Breaking the Shell demonstrates how Maryland’s crab industry remains highly gender segregated and rife with discrimination. Workers report that men earn a higher wage for the crab-cleaning than their women counterparts do as crab pickers. Men are occasionally offered the chance to switch between crab-picking and crab-cleaning jobs and are paid in higher hourly rates. Women are not afforded the same employment mobility, suggesting systemic violations of Title VII of the Civil Rights Act.
According to the report, pregnancy discrimination and family separation are embedded in the H-2B program on Maryland’s Eastern Shore. Nearly 40 % of the women crab pickers surveyed report being pregnant during their employment; they describe being compelled to hide their pregnancy from recruiters due to fear they wouldn’t be recruited to work in the United States. The majority of pregnant workers are also required to move out of employer-provided housing towards the end of their pregnancy terms. Additionally, while 88% of workers reported having children, the majority reported leaving their children and families behind for eight months at a time, citing the difficulties in obtaining H-4 visas for family members, and the lack of housing options as reasons.
“Family separation has practically become a condition of employment,” said Cori Alonso-Yoder, Visiting Director of Georgetown Law’s Federal Legislation Clinic and CDM Board Member. “The indignity of separation on workers and the potential harms to their children necessitate reforms to the H-2B program. No one should have to choose between providing for their family and being with their children.”
The report provides substantial recommendations to agencies and policymakers at the state, federal, and international levels to urgently reform and address these systemic wrongs. These include an enforceable emergency standard for the pandemic at the state level from Maryland’s Governor and Office of Safety and Health (MOSH) as well as from The Occupational Safety and Health Administration (OSHA) at the federal level to ensure the safety of workers in the short-term.
Sulma Guzman, Policy Director and Legislative Counsel at CDM, states, “The pandemic and this report highlight the importance of our continued work and the need for enforceable protections. Migrant worker women should not have to risk their lives when going to work. Now more than ever, we need our federal and state executives to issue worker protections.”
Beyond the pandemic, Breaking the Shell tasks state and national legislators with passing stronger legislation that regulates recruitment processes and sanction employers who utilize recruiters that charge excessive or improper fees to workers.
Senator Susan Lee, Maryland State legislator and co-sponsor of SB 742 – The Fair Recruitment and Transparency Act says, “Breaking the Shell is instrumental in informing me and other policymakers about migrant workers in the Eastern Shore who we otherwise might never effectively communicate with about their recruitment horrors. The report shines a much-needed light on people with inherent human dignity, but who are not easily seen or heard, and whose labor serves as the glue holding together the business behind Maryland’s signature cultural staple.”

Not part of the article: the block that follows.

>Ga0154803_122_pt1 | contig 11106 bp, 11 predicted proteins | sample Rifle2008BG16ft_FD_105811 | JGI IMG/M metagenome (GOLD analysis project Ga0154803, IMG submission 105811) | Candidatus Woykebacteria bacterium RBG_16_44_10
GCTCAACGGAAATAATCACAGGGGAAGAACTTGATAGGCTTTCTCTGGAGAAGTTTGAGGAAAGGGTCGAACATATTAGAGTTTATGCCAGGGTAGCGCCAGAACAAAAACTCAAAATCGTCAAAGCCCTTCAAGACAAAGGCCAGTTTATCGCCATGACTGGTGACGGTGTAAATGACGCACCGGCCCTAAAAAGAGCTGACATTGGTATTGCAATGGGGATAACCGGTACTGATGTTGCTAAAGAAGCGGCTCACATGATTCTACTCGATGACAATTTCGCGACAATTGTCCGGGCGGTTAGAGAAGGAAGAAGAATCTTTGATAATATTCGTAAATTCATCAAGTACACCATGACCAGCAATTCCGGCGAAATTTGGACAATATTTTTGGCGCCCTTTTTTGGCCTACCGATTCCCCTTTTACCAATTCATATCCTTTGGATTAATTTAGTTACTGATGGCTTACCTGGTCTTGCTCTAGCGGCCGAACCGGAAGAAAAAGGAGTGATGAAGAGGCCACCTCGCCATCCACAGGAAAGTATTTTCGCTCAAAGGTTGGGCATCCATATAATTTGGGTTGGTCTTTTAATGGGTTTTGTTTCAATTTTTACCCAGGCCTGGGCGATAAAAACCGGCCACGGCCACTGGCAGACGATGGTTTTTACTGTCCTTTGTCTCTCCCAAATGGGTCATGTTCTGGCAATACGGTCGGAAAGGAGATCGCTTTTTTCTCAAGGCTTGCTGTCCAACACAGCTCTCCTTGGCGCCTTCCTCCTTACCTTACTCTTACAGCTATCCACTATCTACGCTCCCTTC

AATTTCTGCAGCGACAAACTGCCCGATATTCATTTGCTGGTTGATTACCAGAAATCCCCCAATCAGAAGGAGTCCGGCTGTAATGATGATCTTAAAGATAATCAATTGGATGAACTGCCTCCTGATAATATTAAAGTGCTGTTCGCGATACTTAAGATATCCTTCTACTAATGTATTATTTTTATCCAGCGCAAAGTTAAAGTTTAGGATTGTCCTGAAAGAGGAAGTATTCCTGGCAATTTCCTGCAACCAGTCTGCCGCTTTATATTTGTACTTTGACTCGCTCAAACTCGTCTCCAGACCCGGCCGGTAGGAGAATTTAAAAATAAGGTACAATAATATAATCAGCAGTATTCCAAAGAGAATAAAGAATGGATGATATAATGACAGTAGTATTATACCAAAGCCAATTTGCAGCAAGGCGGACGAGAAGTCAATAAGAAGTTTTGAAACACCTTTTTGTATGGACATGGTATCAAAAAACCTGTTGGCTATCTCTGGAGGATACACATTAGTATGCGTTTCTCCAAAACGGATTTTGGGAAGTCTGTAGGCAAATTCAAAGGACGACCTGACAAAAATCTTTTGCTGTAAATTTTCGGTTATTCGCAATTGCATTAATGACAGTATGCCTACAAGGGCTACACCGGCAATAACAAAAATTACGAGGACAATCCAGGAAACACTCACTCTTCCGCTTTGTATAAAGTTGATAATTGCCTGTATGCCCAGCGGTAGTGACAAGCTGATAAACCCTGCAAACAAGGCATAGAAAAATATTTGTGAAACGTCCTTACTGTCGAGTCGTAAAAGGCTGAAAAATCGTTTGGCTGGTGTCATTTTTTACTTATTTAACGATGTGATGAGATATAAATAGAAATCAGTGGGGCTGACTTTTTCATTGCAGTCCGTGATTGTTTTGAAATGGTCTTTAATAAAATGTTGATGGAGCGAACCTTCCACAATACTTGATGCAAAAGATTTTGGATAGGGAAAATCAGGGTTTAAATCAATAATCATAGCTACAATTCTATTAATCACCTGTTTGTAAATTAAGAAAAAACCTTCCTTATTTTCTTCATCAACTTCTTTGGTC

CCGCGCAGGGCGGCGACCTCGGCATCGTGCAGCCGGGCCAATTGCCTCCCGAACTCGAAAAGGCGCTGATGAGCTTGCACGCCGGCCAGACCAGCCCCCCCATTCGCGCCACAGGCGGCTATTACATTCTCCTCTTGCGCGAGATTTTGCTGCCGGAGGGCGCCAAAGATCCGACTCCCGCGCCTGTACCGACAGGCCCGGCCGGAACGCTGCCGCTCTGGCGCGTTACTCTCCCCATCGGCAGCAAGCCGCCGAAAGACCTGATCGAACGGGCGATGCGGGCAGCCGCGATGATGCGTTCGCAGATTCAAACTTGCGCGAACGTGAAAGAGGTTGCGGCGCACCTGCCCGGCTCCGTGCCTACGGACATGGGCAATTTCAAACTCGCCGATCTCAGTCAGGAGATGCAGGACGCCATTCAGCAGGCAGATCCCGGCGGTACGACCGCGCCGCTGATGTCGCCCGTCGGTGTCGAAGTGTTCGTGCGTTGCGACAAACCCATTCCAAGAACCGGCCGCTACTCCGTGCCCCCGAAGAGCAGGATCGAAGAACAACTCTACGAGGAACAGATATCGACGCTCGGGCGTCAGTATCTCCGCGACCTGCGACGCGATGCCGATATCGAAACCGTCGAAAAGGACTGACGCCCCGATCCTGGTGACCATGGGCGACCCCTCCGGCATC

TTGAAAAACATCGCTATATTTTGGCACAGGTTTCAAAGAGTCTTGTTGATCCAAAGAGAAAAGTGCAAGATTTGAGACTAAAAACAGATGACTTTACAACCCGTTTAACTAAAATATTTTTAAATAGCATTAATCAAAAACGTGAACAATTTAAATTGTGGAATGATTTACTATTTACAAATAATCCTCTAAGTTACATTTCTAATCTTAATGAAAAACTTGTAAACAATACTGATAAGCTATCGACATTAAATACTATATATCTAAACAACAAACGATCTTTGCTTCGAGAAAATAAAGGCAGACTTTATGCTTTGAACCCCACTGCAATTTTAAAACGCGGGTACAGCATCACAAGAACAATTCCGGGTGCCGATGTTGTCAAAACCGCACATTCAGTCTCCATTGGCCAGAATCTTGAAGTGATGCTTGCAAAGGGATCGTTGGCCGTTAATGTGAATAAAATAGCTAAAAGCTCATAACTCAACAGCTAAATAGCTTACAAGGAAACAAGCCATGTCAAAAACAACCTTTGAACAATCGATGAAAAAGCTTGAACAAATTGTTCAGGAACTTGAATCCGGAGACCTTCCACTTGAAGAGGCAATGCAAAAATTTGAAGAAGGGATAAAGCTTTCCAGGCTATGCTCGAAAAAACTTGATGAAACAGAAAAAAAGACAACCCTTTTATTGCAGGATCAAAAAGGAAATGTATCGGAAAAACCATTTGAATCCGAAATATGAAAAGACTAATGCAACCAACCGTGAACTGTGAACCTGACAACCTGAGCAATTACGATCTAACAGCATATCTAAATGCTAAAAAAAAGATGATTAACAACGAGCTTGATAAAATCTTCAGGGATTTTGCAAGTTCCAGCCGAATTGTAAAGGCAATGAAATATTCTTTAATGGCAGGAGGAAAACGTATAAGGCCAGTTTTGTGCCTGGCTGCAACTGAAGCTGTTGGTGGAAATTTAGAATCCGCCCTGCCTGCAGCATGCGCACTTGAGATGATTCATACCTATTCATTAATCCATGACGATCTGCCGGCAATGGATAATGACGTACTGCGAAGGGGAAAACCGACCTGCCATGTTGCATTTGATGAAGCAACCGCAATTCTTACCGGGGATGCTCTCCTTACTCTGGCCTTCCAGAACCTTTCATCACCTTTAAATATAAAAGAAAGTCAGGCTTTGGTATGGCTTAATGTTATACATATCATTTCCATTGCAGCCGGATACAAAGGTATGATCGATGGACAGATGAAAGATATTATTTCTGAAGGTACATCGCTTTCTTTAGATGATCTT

Breaking the Shell: How Maryland’s Migrant Crab Pickers Continue to Be “Picked Apart” can be access online at: https://cdmigrante.org/breaking-the-shell/
About Centro de los Derechos del Migrante, Inc. (CDM)
Centro de los Derechos del Migrante, Inc. (CDM) envisions a world where migrant workers’ rights are respected, and laws and policies reflect their voices. Through education, outreach, and leadership development; intake, evaluation, and referral services; litigation support and direct representation; and policy advocacy; CDM empowers Mexico-based migrant workers to defend and protect their rights as they move between their home communities in Mexico and their workplaces in the United States. www.cdmigrante.org
About American University Washington College of Law, Immigrant Justice Clinic
The Washington College of Law’s Immigrant Justice Clinic provides representation on a broad range of cases and projects involving individual immigrants and migrants. The Immigrant Justice Clinic serves migrants and their communities in the D.C. metropolitan area, the greater United States, and beyond. Student attorneys handle matters that develop core lawyering skills, such as interviewing, counseling, negotiation, and trial advocacy, while cultivating complementary skills in the areas of policy and legislative advocacy, community organizing, and working with the media.
About Georgetown University Law Center, Federal Legislation Clinic
The Federal Legislation Clinic at Georgetown University Law Center instructs law students in the practical aspects of legislative lawyering. For over twenty-five years, the Federal Legislation Clinic has offered experiential opportunities for students to learn the unique skills associated with being a lawyer who practices at the intersection of law, advocacy, and politics. While focusing on federal legislation, the Federal Legislation Clinic also works in areas of state and local legislation that implicate federal law.